Reimagining Happily Ever After
By Laura Kenyon
Like so many women today, I grew up on Disney movies and fairy tales. My mother says I saw “The Little Mermaid” in theaters at least a dozen times, and I know I made my family listen to every sing-along I could find during our four-hour drives to Cape Cod (sorry guys).
Even as late as high school, my friends and I often debated who among us was Sleeping Beauty, who was Jasmine, who was Ariel, who was Snow White, and so on. The arguments grew quite heated at times, and the verdicts were usually based purely on looks … but hey, isn’t that exactly how true love works in fairy tales? He’s handsome! She’s gorgeous! They kiss and their lives are going to be filled with butterflies and rainbows and infinite happiness forever after! It’s nauseating enough to make you root for the evil witch.
Now, don’t get me wrong. I’m not trying to launch a crusade against “happily ever after” or tell parents they shouldn’t let their daughters admire cartoon princesses. (I’ve actually laid out my opinion on that subject here, and it might surprise you.) But us adults know that real relationships take work. We know people fall in and out of love. We know life occasionally hurls giant boulders in our paths and we have to either turn back around or plot a way around them.
So where are our fairy tales?
For me, for example, I consider my husband to be better than any Prince Charming on record. But if you were to make a movie about our lives … well, let’s just say not all of it would be family friendly. There would be screaming matches, angry silences, and long, rainy walks with Snow Patrol crooning through the clouds. And for the most part, these moments would not be due to any evil witch or warlock. They would happen because someone’s tone of voice was a little bit off. Or someone kept checking their phone at dinner. Or someone was stressed about something else and just couldn’t put it aside at the door.
But at the same time, there would also be bright, colorful, wonderful scenes. There would be white lights and happy songs and nuzzling on a balcony in Tuscany. There would be a montage of tickling matches, snowball fights, babies being born, and puppies being cuddled. And in the long run, those happy scenes would far outnumber the others. But it would certainly be a different kind of fairy tale.
This is what I was thinking when I started writing Desperately Ever After, the first book in what grew into a three-novel series. I wanted to know what happened to these characters after the wedding bells. And more importantly, I wanted to know something that the original stories never told us—how they felt. What would they have said if they had the freedom to do so? If their choices weren’t marriage, poverty, or spinsterhood? If they had the luxury of deciding between the designated hero, someone else, or (gasp!) no man at all?
At the same time, I had no interest in doing the sort of modern fairy tale retelling where Cinderella has two evil roommates and works in the mailroom at Prince Charming’s Fortune 500 company. Nor did I want to take the jaded-artist route. In my opinion, there’s a difference between examining the characters Disney hid behind a rose-tinted lens, and leaping to the opposite extreme entirely. Making them more realistic is not the same as making them miserable. If that was the case, what does that say about us?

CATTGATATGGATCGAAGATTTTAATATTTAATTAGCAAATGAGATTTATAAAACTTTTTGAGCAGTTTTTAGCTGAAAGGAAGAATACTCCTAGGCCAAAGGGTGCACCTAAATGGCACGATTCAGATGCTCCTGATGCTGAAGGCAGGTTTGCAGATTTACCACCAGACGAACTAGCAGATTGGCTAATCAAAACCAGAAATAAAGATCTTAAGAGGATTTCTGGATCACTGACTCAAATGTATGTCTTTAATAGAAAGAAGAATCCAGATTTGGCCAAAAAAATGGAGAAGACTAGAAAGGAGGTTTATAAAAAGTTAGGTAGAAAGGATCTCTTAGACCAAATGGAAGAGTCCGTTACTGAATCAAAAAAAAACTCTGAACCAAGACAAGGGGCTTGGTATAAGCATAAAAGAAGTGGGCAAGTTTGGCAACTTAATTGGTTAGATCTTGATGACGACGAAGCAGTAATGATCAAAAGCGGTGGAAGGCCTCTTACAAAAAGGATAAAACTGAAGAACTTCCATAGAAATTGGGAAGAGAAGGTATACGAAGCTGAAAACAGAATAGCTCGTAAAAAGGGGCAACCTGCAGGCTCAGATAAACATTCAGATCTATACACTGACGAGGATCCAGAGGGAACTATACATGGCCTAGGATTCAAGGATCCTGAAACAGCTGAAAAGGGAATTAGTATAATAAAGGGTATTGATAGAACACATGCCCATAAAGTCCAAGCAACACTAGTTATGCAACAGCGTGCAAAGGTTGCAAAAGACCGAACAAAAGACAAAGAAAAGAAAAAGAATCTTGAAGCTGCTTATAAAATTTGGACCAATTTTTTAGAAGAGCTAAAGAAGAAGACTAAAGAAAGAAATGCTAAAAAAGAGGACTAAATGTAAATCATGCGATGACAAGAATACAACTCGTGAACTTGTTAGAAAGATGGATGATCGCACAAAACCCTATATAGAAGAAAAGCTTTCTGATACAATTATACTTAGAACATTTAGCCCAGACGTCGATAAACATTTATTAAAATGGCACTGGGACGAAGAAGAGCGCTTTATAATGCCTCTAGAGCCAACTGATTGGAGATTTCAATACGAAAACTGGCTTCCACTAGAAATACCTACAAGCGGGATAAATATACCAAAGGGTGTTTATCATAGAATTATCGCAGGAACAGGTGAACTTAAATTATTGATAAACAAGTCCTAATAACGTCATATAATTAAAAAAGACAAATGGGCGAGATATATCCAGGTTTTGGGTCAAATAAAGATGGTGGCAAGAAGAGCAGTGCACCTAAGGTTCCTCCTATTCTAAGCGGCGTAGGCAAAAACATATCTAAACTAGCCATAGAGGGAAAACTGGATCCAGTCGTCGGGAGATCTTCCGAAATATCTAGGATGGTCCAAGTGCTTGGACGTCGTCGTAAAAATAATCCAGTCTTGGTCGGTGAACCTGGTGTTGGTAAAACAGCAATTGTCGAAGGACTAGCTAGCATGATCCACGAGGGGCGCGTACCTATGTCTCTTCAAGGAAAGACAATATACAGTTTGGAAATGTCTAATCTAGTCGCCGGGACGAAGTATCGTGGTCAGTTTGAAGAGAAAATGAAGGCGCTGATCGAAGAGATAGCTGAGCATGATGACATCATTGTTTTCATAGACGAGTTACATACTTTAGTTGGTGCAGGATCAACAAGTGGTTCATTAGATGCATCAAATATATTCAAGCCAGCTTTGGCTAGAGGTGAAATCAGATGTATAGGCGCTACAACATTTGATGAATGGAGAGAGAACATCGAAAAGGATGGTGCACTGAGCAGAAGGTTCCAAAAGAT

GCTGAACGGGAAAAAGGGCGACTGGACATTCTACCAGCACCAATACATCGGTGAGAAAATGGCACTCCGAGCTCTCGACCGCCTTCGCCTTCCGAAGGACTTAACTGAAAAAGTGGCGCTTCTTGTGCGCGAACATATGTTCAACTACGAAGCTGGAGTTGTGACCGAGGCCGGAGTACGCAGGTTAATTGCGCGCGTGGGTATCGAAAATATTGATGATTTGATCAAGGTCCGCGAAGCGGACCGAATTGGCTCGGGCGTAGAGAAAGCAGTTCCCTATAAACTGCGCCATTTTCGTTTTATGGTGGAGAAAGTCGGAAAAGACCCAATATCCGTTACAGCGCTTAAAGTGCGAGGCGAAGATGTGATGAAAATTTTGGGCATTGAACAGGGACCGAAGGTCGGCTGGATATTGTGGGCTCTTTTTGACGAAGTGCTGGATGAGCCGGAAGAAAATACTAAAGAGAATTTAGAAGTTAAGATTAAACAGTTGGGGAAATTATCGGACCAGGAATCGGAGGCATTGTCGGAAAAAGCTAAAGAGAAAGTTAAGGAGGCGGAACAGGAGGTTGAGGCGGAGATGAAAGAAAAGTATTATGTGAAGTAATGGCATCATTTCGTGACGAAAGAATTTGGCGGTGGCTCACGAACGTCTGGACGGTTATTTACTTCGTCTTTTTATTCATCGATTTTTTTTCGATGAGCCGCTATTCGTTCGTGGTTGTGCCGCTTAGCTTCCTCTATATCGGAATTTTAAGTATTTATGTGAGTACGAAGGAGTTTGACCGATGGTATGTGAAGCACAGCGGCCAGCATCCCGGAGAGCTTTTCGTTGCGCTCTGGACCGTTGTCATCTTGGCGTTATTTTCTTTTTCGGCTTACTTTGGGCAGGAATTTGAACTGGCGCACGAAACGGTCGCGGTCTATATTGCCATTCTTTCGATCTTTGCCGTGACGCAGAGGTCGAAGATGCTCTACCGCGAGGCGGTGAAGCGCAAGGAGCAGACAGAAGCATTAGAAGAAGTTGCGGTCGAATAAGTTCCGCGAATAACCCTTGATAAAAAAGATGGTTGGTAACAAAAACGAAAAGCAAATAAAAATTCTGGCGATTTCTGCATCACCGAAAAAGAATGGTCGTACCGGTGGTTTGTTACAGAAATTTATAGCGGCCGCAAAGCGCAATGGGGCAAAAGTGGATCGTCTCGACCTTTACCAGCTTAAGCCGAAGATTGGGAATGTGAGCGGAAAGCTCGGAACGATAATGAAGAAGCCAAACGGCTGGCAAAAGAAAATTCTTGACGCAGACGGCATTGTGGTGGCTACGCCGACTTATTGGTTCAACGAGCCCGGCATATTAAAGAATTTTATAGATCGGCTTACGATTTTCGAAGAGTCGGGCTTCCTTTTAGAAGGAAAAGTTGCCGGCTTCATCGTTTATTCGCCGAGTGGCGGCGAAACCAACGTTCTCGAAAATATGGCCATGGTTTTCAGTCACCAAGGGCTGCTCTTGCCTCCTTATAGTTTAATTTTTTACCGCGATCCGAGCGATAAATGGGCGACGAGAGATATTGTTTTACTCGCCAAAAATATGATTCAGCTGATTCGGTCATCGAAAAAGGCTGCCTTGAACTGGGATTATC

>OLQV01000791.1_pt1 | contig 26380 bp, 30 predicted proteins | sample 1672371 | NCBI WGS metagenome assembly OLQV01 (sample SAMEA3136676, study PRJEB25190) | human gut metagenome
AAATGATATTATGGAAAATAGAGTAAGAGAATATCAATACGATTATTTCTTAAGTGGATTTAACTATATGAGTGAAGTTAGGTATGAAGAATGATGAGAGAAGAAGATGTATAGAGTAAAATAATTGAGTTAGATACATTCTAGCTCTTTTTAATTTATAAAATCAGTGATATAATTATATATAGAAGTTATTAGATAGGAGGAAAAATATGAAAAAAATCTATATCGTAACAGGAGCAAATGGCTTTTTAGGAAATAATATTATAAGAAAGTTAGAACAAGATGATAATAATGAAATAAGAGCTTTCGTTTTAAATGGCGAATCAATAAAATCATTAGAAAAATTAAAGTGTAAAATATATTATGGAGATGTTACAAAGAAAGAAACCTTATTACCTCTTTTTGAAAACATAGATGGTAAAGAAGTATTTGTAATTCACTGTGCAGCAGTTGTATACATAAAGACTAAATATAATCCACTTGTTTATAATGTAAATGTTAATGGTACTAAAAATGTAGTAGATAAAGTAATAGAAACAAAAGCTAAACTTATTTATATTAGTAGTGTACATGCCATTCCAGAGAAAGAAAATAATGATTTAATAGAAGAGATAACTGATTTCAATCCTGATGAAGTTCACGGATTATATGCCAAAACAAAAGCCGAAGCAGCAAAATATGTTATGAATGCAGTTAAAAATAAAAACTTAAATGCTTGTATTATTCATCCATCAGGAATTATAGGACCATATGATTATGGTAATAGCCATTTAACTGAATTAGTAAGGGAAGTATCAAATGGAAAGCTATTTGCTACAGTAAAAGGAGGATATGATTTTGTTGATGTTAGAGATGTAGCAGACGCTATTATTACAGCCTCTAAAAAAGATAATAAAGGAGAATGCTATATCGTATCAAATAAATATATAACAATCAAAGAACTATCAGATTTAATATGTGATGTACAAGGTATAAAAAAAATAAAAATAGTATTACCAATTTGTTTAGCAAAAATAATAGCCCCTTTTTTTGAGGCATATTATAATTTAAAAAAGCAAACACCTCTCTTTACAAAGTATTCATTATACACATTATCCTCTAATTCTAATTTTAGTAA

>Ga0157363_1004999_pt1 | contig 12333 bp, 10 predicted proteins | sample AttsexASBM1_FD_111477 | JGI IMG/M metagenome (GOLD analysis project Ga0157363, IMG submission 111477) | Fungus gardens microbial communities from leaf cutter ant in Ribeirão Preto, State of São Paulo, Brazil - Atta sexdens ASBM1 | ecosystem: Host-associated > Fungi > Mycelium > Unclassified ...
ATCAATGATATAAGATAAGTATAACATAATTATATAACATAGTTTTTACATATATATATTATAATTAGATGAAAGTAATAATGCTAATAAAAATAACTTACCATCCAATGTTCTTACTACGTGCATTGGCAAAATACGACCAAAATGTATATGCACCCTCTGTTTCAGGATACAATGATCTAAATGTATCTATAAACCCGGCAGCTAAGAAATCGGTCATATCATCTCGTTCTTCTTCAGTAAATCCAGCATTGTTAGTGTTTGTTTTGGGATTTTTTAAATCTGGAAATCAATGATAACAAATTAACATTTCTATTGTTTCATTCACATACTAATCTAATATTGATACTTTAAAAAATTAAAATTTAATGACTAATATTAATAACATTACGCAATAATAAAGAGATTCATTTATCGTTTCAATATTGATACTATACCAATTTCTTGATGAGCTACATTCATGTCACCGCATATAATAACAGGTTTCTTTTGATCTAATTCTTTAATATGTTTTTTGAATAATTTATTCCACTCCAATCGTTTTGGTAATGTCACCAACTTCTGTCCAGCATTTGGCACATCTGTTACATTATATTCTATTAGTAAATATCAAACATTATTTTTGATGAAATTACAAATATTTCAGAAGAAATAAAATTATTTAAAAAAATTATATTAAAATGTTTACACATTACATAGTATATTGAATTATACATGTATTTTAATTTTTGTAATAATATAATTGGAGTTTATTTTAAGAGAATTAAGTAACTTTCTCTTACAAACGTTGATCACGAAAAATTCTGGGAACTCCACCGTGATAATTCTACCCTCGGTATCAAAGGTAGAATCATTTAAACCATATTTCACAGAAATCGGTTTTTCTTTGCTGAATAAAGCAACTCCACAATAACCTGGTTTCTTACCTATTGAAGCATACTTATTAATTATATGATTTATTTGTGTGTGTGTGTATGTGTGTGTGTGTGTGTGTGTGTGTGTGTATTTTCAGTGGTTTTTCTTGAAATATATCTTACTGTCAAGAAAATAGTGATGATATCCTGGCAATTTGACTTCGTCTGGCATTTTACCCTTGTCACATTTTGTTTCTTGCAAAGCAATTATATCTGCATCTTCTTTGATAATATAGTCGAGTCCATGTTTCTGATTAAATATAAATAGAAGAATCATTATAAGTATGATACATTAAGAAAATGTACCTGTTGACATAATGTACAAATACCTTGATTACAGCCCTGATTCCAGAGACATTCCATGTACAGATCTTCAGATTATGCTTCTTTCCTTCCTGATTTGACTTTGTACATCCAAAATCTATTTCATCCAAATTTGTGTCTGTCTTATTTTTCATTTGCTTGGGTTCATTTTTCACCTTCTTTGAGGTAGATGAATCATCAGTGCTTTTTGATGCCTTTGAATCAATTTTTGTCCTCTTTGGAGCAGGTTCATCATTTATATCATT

What I wanted to know was simple. Could Sleeping Beauty really have actually fallen for a complete stranger who found her in a bed and was presumptuous enough to kiss her? How did Rapunzel fare when she got out of her tower? Did Beast truly change when he was cursed or did he go back to his old ways after the honeymoon period wore off? Did Cinderella just jump from the frying pan into the fire when she traded indentured servitude for the confines of a royal life?
That’s why when it comes down to it, Desperately Ever After is about a group of women coming to terms with how their lives have turned out. They may be dealing with infidelity, temptation, aging, regret, stress, or the constant need to sacrifice their own dreams for the greater good. They may pretend they feel one way because they think it protects them, when really they feel the complete opposite. They may ignore problems that are right in front of their faces, or they may fabricate problems that don’t exist at all. Either way, it’s about real life and friendship and how one could never work without the other.
Pre-order a copy of Skipping Midnight between now and November 15, and you could win one of two enchanting prize packages inspired by the Desperately Ever After series!
Prize Pack 1 (US only)
A signed paperback copy of all three novels in the series: Desperately Ever After (Book One), Damsels in Distress (Book Two), and Skipping Midnight (Book Three)
A stunning “Live like there’s no midnight” charm bracelet, custom made by My Initial Charm and inspired by the Desperately Ever After series
An assortment of treats for your next girls' night in (sorry, rampion not included!)
A snazzy memory box to ship it all in ;)
Prize Pack 2 (Worldwide!)
This fantastic set of six wine charms, handcrafted by Etsy artist Sarah VandenBrink (specifically for this giveaway!) and representing each of the six main characters: Belle, Rapunzel, Dawn, Penelopea, Snow White, and Cinderella.
To enter, please e-mail your proof of purchase (a screenshot will do) to laura (at) laurakenyon (dot) com by midnight November 15, 2016. Be sure to include your mailing address so you’re entered into the right contest(s). One winner will be selected via random drawing for each giveaway on November 16. Good luck!
Pre-order link: http://amzn.to/2dKeH5g